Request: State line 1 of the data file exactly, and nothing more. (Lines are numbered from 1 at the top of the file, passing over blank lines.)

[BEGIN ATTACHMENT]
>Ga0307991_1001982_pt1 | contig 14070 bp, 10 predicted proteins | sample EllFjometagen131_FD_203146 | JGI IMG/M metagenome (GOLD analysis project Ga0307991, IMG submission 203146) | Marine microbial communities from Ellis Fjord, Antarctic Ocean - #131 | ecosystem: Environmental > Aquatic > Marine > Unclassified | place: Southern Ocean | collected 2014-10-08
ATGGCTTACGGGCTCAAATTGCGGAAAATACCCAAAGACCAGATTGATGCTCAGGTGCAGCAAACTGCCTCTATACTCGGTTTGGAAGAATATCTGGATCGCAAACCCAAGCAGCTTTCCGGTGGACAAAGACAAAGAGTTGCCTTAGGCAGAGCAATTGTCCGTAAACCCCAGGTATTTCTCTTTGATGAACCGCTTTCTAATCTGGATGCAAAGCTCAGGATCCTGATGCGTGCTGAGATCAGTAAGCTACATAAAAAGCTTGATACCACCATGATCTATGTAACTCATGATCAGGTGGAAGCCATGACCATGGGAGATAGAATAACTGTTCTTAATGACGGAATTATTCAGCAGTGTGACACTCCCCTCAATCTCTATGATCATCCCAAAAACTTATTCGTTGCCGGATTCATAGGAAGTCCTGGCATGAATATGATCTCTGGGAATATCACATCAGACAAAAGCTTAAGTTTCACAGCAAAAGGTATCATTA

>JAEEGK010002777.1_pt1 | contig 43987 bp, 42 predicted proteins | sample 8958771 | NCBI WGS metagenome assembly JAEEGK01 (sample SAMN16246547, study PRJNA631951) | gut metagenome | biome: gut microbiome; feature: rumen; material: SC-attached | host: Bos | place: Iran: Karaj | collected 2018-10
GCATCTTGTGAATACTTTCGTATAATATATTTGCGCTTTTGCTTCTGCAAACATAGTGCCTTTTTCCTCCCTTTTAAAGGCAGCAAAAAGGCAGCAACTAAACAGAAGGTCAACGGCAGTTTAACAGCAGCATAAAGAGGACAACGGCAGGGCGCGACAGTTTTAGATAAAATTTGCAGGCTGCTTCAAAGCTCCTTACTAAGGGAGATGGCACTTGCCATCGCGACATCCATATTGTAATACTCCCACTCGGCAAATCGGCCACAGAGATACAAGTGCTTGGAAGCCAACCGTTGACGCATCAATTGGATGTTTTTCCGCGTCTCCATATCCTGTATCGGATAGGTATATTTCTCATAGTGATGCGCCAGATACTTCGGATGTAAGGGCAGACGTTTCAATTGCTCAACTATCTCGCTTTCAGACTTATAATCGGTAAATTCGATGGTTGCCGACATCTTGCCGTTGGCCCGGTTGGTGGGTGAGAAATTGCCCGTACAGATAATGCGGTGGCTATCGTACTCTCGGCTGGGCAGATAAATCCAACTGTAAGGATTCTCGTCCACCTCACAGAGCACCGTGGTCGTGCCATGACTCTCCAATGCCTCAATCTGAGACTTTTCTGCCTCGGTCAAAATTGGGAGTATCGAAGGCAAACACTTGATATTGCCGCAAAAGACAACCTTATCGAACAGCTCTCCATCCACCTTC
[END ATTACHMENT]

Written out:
>Ga0307991_1001982_pt1 | contig 14070 bp, 10 predicted proteins | sample EllFjometagen131_FD_203146 | JGI IMG/M metagenome (GOLD analysis project Ga0307991, IMG submission 203146) | Marine microbial communities from Ellis Fjord, Antarctic Ocean - #131 | ecosystem: Environmental > Aquatic > Marine > Unclassified | place: Southern Ocean | collected 2014-10-08